As abovementioned example that neurons from one type of populations are possibly different from one to another, one is more stable and resistant to stressors but another could be vulnerable to the same stressors. Single cell transcriptome analysis has been achievable and is proved as a powerful tool to understand the variation among same type of cells [80]. The methods to examine the genome-wide DNA methylation at single level were also essentially desired. Guo et al. reported a methylome analysis method that enables single-cell at single-base resolution DNA methylation analysis based on reduced representation bisulfite sequencing (scRRBS) [81]. scRRBS is integrated all of the experimental processes in a single-tube reaction without including any purification steps prior to the bisulfite conversion step, since the multiple purification steps are the major problem for massive loss of DNA. This technique is sensitive and can detect the methylation status of up to 1.5 million CpG sited within the genome of an individual embryonic stem cell [82]. While Smallwood et al. described a single-cell bisulfite sequencing (scBS-seq) method which can be applied to accurately measure DNA methylation at up to 48.4% of CpG sites [83]. In BS-seq protocols, bisulfite treatment is performed first then sequencing adaptors that are ligated to fragmented DNA minimizing the DNA loss from single cell. In brief, those are all powerful tools for us to map out the DNA methylation at tissue, cell population and single cell level facilitating a better understanding the mechanism of DNA methylation in neuronal gene regulation and thereby the cognitive function.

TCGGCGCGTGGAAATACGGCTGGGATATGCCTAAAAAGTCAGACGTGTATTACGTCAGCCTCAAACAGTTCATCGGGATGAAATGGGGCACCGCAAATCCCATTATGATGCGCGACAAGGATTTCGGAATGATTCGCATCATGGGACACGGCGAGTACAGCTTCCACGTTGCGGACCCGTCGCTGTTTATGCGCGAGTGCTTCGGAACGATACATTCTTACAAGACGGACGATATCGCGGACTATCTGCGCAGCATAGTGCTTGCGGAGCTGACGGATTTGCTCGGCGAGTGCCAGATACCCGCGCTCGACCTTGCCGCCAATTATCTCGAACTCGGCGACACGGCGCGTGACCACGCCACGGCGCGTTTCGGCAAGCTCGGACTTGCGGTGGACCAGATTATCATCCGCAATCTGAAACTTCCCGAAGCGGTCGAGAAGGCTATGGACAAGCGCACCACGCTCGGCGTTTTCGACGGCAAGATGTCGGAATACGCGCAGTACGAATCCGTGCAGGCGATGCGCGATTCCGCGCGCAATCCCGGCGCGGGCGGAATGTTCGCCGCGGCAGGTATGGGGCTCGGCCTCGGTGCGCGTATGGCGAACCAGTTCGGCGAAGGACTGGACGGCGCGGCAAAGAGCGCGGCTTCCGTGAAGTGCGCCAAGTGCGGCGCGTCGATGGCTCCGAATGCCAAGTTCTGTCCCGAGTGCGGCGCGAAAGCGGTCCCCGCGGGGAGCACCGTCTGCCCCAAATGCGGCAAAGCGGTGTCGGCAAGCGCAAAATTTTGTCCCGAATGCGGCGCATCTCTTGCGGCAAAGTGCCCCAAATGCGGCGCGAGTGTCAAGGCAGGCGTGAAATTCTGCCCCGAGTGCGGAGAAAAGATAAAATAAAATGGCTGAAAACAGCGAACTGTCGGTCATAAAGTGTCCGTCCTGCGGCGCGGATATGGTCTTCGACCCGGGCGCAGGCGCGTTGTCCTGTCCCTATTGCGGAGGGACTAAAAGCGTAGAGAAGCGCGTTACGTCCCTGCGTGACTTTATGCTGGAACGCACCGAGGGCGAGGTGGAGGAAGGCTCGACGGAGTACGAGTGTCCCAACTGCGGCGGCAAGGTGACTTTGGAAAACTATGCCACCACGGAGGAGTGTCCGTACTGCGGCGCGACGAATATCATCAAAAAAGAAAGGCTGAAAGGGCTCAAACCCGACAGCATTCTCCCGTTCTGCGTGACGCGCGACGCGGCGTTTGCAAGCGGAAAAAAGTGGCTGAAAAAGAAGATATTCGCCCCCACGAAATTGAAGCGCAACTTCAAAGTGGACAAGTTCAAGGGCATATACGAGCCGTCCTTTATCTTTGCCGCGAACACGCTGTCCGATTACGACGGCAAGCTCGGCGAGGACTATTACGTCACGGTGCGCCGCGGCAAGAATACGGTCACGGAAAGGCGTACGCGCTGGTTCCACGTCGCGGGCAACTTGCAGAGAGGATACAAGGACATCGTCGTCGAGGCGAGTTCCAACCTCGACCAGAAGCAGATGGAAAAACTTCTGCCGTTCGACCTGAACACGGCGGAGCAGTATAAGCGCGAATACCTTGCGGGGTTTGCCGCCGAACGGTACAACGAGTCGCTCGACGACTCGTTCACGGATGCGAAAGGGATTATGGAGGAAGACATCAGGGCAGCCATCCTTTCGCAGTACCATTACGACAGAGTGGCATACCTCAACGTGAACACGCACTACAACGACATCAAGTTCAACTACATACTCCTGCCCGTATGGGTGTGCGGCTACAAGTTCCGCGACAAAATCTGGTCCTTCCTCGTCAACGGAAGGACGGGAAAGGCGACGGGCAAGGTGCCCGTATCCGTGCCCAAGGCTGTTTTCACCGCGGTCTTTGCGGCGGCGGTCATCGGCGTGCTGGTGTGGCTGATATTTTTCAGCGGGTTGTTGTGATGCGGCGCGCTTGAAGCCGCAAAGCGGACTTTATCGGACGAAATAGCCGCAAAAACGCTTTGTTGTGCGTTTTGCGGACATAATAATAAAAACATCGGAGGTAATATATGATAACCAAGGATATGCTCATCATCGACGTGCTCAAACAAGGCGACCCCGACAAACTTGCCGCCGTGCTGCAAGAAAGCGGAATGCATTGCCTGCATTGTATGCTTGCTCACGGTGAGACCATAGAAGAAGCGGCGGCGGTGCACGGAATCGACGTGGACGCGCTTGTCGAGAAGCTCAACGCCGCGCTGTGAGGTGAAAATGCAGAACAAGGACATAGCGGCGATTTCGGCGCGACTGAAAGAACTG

Perspectives and challenges to piece out the role of DNA methylation in transcriptional regulation and its impact on age-related cognitive function

The complexity of transcriptional regulation by DNA methylation